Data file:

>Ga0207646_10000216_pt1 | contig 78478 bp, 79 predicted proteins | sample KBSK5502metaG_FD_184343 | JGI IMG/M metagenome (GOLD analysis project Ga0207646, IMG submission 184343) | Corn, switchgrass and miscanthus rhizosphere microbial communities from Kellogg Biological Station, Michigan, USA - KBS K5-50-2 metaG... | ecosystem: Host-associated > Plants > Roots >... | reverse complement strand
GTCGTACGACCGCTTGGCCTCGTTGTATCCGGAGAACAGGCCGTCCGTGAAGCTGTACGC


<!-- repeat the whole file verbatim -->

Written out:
>Ga0207646_10000216_pt1 | contig 78478 bp, 79 predicted proteins | sample KBSK5502metaG_FD_184343 | JGI IMG/M metagenome (GOLD analysis project Ga0207646, IMG submission 184343) | Corn, switchgrass and miscanthus rhizosphere microbial communities from Kellogg Biological Station, Michigan, USA - KBS K5-50-2 metaG... | ecosystem: Host-associated > Plants > Roots >... | reverse complement strand
GTCGTACGACCGCTTGGCCTCGTTGTATCCGGAGAACAGGCCGTCCGTGAAGCTGTACGC